Should Zimbabwean first lady Grace Mugabe be served court papers at the Zimbabwean embassy in South Africa or in person in her home country?
That's what acting judge Harshila Kooverjile must decide after several factors were raised during argument on Tuesday.
The embassy has applied to become an intervening party in Afriforum's application to see a decision by International Relations and Co-operation Minister Maite Nkoana-Mashabane to grant Mugabe diplomatic immunity set aside.
Mugabe was granted permission to leave the country despite allegedly assaulting South African model, Gabriella Engels with an extension cord on August 13.
Both Engels and her mother Debbie were in court during proceedings accompanied by Afriforum CEO Kallie Kriel.
In what is the first hurdle in its application, Afriforum has to get permission to serve papers on Mugabe who is in a foreign country.
In what was a lengthy exchange, Afriforum's Advocate Etienne Labuschagne and the embassy's Advocate Simba Chitando spent about three hours in the North Gauteng High Court in Pretoria arguing the technicalities of where Mugabe should be served papers.
No leg to stand on
In his argument, Labuschagne argued that the embassy had no leg to stand on as the case was between Afriforum and the court. The intervening party had no right to oppose the application, he said.
Labuschagne argued that AfriForum had the right to institute proceedings before the court saying they want to serve Mugabe at the president's office but Chitando replied: "She doesn't reside there."
"It doesn't make any grammatical sense or even logical sense to say Grace Mugabe resides in the presidency," Chitando told the High Court on Tuesday.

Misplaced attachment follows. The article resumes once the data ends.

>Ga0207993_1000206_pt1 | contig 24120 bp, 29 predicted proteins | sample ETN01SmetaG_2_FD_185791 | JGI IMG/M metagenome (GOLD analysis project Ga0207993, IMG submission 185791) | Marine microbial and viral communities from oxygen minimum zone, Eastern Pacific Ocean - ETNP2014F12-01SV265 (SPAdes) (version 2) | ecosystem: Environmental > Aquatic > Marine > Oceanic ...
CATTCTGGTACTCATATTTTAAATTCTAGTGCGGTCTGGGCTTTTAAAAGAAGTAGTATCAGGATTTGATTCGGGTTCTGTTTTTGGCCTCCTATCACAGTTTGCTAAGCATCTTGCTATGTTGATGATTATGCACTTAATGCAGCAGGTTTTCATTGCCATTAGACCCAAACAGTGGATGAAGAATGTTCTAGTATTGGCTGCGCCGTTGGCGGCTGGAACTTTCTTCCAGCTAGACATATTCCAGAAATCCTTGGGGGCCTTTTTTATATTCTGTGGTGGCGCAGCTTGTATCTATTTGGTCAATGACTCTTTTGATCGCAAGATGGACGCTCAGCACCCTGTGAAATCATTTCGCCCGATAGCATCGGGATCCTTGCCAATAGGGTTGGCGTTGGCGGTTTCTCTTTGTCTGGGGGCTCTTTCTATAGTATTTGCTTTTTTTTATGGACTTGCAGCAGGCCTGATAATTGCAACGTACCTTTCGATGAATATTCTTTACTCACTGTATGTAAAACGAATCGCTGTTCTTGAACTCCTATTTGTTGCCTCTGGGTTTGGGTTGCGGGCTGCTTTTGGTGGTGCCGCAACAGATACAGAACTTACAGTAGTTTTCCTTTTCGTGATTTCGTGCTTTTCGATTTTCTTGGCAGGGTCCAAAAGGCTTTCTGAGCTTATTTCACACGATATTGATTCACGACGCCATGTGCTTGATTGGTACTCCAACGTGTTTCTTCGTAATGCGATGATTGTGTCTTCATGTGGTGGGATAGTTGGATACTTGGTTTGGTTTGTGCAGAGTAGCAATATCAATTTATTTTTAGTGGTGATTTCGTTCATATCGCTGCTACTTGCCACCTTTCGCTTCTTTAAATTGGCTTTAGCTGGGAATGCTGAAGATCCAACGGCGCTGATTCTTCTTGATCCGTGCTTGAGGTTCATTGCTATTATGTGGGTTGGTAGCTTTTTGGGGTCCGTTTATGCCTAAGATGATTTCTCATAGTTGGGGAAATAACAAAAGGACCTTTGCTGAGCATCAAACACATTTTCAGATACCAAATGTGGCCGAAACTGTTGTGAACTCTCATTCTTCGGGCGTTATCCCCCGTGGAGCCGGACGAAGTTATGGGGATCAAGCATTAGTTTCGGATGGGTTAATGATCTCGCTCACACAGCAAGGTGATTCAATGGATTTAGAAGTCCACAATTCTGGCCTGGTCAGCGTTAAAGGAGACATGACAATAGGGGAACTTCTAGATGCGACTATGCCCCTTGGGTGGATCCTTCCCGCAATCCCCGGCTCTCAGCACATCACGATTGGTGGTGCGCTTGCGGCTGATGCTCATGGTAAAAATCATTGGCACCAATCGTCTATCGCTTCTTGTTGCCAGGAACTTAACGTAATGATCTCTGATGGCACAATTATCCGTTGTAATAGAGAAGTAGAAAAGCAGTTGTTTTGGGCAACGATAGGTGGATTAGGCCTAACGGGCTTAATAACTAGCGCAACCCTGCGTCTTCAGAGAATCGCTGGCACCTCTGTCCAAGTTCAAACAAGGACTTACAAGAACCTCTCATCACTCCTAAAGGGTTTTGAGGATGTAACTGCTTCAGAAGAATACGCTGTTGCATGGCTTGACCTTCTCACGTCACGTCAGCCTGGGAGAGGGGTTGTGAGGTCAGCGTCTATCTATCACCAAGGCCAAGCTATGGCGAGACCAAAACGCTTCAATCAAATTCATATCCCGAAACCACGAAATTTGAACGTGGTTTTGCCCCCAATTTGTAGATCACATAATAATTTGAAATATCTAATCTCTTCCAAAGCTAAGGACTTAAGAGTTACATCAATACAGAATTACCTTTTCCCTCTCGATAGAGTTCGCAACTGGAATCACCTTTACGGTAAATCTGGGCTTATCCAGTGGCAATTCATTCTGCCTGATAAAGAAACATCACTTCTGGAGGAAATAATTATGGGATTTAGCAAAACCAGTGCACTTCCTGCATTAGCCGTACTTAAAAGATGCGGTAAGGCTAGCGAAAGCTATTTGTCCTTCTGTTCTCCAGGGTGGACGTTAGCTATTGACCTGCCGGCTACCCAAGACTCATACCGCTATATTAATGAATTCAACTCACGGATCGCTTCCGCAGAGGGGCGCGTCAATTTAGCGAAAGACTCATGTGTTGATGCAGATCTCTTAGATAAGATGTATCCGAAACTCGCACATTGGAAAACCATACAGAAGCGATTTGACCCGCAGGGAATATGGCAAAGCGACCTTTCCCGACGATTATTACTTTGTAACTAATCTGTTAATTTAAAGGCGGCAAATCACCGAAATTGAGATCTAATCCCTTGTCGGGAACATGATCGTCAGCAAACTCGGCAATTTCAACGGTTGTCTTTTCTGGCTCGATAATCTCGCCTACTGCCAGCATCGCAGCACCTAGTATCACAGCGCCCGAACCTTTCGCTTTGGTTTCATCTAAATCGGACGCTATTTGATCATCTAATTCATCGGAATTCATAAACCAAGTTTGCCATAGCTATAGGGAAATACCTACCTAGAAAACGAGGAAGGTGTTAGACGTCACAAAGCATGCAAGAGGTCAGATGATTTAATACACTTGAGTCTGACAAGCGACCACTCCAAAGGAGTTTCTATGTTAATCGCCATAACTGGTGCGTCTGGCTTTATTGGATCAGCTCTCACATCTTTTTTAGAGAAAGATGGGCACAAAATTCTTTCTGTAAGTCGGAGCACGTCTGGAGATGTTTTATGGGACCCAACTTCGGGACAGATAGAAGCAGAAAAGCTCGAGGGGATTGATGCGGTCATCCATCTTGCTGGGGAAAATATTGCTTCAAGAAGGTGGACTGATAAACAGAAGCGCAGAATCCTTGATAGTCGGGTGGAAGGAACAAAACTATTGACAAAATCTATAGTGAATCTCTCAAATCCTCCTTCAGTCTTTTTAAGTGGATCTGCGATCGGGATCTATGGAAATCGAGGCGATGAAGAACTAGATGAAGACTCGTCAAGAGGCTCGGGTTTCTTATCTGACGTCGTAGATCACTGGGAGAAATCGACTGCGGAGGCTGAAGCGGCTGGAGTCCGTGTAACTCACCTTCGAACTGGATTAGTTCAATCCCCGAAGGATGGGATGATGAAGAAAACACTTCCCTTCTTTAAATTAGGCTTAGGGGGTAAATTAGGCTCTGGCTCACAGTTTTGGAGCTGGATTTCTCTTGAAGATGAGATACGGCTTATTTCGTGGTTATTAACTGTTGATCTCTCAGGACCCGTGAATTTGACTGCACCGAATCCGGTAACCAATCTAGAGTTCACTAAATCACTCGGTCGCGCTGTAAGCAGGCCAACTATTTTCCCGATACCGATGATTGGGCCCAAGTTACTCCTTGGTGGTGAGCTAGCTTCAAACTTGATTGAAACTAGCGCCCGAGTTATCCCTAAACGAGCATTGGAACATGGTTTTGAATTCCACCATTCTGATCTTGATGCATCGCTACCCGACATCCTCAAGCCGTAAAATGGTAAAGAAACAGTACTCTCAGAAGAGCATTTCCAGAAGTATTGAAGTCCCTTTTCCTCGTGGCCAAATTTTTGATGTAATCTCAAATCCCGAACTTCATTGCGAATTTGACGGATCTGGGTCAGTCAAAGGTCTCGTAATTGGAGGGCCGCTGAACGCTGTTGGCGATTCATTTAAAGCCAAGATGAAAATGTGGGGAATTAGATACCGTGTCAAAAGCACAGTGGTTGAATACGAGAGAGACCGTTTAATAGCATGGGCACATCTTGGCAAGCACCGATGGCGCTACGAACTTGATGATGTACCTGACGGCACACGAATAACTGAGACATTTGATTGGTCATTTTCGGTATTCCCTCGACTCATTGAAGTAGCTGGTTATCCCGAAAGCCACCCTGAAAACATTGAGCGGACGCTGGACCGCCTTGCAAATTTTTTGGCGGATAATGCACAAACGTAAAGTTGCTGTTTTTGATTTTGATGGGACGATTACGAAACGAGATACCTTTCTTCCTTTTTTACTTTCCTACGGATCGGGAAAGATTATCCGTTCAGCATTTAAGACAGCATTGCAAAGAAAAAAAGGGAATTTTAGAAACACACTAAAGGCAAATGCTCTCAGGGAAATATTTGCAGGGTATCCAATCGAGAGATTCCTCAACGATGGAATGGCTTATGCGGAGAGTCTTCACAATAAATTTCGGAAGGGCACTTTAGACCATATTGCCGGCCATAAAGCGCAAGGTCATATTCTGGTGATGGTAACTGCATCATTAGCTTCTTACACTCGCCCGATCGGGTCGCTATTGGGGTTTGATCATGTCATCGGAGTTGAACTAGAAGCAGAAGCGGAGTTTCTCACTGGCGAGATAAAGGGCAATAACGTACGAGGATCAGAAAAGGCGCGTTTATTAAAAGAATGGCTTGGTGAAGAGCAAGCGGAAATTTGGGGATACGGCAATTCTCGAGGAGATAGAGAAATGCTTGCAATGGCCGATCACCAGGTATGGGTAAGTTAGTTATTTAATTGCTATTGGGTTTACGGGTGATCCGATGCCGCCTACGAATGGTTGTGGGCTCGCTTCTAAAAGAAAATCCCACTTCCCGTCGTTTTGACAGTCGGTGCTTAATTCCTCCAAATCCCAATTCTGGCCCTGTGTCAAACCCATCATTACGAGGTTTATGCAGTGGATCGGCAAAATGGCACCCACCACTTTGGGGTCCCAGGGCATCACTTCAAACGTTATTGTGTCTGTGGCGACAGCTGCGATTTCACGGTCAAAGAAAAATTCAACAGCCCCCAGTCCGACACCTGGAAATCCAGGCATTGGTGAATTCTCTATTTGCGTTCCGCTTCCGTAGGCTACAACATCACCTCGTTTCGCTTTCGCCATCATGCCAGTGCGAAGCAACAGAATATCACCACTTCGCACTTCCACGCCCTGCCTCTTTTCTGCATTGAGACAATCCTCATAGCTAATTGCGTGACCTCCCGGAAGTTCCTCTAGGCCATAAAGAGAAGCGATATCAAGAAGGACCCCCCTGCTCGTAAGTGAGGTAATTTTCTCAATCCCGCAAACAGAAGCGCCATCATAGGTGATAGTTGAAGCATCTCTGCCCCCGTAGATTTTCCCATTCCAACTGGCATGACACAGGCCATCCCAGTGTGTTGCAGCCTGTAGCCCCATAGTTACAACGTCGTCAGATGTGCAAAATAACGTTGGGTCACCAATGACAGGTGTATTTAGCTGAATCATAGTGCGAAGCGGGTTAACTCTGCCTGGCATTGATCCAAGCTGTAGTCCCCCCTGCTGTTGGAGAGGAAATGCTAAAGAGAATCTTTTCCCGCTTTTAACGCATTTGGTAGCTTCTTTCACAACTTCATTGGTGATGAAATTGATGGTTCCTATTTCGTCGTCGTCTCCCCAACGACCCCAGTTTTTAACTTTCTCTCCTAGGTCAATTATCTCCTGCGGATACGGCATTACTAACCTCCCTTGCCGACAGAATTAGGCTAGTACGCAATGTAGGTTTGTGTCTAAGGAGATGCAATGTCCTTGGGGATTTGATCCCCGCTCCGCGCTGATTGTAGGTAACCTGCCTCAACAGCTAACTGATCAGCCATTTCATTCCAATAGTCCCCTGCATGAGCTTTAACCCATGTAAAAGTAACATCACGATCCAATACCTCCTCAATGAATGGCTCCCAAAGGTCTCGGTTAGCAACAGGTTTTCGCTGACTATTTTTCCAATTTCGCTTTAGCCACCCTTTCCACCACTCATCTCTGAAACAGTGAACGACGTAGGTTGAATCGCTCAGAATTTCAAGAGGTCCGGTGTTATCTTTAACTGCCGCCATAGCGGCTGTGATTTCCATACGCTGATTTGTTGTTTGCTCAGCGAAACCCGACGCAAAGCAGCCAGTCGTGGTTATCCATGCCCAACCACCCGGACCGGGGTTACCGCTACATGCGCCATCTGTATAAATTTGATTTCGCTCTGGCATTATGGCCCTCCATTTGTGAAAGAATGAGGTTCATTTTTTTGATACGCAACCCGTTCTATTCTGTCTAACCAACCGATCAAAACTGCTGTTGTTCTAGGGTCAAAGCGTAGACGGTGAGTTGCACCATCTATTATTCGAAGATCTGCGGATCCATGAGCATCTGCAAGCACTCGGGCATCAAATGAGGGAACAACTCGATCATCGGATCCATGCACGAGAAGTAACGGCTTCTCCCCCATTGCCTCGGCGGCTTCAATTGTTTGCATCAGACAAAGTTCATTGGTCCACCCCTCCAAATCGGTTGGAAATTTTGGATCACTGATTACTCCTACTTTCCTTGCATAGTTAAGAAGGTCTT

Chitando argued that the issue had been complex, but this had not been a proper ex parte application.
"Look, if you want to serve on the president, the president's representative is here...It is not for us to say we are going to help you find addresses," he said.
"We are not going to find new laws for Grace Mugabe, we are going to deal with the laws that are here."
The right to oppose
He said Afriforum did not have the right to oppose them as an intervening party.
But Labuschagne said, "We are not dealing with someone who needs to be traced. We are dealing with a high profile wife of a president."
He said they needed to serve Mugabe papers at a location where the proceedings would be brought to her attention.
Kooverjile asked both parties to prepare short heads of arguments on why certain rules applied or not.
She reserved judgment.
Speaking to reporters outside the High Court, Afriforum's Willie Spies said he believed they had made their case and were looking forward to the judgment.
"I think the Zimbabwean government will keep delaying this matter but on the other hand we are also patient," Spies said.